Personally, in terms of my own non-religious practice, I see faith as trust. Trust that the effort you are doing is for a reason although it’s not always immediately discernable–and I can’t say I have a lot of faith right now:)

    • Dear Grace, like your partner, I grew up in a strictly born again Christian household where I was punished harshly for questioning anything. It’s what made me the religious rebel I am today! I thank the Gods for the lessons I learned from such an upbringing because it made me understand why some people cling to a faith in the way that they do, and it is not always out of love or trust, but out of fear and a need for comfort. I try to forgive those who don’t know any better, but there are some that should know better…

      In any case, I want to add that, like Drew, I don’t have “faith” per say in my religion, and would also describe it as “trust” but with more action behind it. I don’t just need to trust, I “know” because I see life repeating itself in nature all the time, that there is evidence, things happening all the time all around me that “work” to bring about change.

      In science I believe those things are called neutrinos? You know…. those little invisible spirit-like beings/elements that make up life as we know it…! Just a thought, eh?

      • No, I wouldn’t say optimism. Faith is not something I really think about, to be honest, partly because I’m sandwiched between two extreme views, I guess the word “faith” has been soured for me. I grew up in a very secular family (aside from a few early years in the Anglican church that I can’t even remember) so it was never an issue. Although, like my father, I’ve always been fascinated by and even admired those who have faith, but our minds work in such a way that we just can’t have it. I guess my father and I are a bit agnostic (it is unknowable by its very nature).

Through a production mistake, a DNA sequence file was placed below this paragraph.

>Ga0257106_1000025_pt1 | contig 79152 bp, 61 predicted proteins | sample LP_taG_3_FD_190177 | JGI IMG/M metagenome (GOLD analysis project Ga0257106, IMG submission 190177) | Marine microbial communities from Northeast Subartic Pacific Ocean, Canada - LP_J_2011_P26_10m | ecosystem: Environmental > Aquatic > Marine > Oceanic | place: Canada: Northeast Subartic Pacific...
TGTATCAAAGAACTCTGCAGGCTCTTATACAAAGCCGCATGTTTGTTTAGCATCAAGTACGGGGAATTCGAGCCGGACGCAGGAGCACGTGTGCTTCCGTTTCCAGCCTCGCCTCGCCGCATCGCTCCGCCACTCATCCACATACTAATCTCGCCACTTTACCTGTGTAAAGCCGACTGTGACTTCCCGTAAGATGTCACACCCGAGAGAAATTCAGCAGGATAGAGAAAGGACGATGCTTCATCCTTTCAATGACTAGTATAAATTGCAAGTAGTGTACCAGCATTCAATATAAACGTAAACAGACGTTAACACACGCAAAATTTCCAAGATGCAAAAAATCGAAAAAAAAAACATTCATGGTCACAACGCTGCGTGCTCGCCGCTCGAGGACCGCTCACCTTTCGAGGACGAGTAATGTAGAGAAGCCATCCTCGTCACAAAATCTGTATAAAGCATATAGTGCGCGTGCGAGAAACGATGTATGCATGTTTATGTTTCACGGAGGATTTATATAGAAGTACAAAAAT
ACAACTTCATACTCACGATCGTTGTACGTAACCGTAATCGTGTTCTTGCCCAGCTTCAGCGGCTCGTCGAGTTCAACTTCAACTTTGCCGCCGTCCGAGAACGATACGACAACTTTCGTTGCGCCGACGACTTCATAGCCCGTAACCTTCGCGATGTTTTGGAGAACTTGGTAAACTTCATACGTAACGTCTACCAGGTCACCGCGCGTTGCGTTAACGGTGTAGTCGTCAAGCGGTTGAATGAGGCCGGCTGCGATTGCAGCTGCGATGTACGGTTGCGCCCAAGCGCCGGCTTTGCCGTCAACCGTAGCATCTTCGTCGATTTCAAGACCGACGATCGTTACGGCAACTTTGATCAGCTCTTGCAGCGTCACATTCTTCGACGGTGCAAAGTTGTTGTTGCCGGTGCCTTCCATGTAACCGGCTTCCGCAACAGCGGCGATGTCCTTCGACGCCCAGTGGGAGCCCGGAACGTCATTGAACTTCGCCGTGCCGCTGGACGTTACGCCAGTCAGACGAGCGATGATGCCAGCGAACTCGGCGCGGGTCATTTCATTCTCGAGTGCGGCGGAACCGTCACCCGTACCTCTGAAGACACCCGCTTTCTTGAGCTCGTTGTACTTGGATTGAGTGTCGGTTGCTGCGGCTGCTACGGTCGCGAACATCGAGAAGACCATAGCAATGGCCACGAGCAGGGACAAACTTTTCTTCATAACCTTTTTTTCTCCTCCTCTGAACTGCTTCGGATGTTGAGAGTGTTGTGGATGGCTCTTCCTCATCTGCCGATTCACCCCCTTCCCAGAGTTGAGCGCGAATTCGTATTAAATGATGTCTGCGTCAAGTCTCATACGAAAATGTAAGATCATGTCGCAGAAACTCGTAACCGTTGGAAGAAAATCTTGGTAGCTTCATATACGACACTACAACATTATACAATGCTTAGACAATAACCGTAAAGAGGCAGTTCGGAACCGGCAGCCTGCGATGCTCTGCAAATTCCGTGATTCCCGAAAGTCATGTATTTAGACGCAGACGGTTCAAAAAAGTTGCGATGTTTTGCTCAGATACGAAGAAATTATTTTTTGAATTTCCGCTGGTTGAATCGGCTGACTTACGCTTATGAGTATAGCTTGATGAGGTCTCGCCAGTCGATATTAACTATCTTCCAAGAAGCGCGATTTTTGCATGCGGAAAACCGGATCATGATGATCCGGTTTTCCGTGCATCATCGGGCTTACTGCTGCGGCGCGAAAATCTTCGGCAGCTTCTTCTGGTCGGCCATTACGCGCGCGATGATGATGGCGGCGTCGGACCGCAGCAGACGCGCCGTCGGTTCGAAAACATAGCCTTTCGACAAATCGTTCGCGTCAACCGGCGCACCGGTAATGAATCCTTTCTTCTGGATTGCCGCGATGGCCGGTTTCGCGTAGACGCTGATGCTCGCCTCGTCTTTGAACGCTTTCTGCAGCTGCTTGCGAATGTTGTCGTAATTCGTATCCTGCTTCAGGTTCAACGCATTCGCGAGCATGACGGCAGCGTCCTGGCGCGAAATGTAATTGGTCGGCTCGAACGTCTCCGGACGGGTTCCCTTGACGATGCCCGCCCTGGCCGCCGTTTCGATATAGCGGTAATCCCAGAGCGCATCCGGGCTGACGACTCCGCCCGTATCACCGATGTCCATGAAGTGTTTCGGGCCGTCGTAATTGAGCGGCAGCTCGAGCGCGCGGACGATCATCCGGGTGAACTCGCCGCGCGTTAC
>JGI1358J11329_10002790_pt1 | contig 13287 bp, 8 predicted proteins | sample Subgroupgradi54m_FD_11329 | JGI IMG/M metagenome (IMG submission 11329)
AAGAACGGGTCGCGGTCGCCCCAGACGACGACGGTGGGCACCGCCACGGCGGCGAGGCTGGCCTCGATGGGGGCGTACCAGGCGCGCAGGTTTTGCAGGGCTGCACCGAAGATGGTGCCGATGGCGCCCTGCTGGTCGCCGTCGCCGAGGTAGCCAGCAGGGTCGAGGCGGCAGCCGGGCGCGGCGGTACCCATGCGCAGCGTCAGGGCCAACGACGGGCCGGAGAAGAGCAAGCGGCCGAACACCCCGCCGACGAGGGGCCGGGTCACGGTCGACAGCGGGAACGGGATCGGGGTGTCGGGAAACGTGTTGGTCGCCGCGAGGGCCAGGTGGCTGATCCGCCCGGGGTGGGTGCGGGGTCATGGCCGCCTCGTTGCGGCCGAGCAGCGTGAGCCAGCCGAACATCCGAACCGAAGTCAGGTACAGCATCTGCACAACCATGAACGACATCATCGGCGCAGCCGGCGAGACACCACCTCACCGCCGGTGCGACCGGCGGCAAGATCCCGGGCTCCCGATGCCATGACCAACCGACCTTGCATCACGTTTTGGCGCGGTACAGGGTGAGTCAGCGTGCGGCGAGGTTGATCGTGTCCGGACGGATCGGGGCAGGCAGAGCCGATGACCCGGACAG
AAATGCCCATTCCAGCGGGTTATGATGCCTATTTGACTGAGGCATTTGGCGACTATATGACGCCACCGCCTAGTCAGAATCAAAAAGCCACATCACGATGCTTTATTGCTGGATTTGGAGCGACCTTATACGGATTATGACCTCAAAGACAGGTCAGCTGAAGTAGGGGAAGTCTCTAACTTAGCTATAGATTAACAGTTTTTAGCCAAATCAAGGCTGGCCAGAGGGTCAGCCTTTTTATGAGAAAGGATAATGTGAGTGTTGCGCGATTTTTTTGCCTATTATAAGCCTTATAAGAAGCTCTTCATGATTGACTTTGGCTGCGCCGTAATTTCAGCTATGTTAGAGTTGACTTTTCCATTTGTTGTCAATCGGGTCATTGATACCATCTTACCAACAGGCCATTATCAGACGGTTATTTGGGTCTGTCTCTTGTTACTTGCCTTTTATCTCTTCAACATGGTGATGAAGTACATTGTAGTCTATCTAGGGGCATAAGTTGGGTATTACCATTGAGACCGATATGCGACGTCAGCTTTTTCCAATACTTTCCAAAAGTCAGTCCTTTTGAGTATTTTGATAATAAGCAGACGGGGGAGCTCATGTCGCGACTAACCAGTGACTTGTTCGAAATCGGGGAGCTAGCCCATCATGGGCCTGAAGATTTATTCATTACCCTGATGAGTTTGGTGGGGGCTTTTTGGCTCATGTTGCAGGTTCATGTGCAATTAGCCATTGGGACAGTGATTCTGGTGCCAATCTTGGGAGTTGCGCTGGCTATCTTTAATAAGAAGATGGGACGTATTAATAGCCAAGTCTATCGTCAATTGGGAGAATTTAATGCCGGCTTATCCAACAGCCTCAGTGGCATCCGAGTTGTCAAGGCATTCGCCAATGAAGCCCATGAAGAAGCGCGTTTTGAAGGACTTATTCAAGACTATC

2. hi drew. faith. hmmm. got it for sure. even as i turned my back, early, on the catholic church, some kind of faith never left me. i like the 12 step version– believing in a power greater than yourself. i think this rocks and does amazing things once you let go and let it in. (i almost said …let god…but i’m still in the i can’t believe how rediculous and religious i sound camp) i’m not religious. but i am deeply spiritual. i have faith in this power, so much greater than myself. define it? can’t.

  3. I am not finished apparently!

    My partner always says that in the religious community in grew up in (just like in the new movie “Higher Ground”), you couldn’t question the established beliefs because it was so tenuous, that if you pulled out one thread, the whole thing would unravel, which is, as I said, means God either exists or he doesn’t. And it’s funny, because now, my partner is on the opposite end and not open to “magical thinking” (his words) at all.

    Definitely not saying I feel the same about any of this.

  4. Yeah, I think that “faith,” whether it’s in religious or non-religious terms means having not only trust in (fill in the blank), but a particularly confident trust in (fill in the blank). Have you ever told someone with doubts that you had faith in them to do whatever it was? Or been told this or maybe just heard someone else say it? So, I guess since I think “faith” applies to more than just religious figures, I sort of agree with Wiki. :P Of note,e I also think there’s a difference between faith and belief, but it’s a minor one. I would use the word belief for anything I might think or theorize to be possibly right or true, while I would use the word faith for something I believe to be true for more concrete reasons. For example, I believe that supernatural beings exist because of certain experiences that I have had. I have faith that you will respond to my comment because you always do.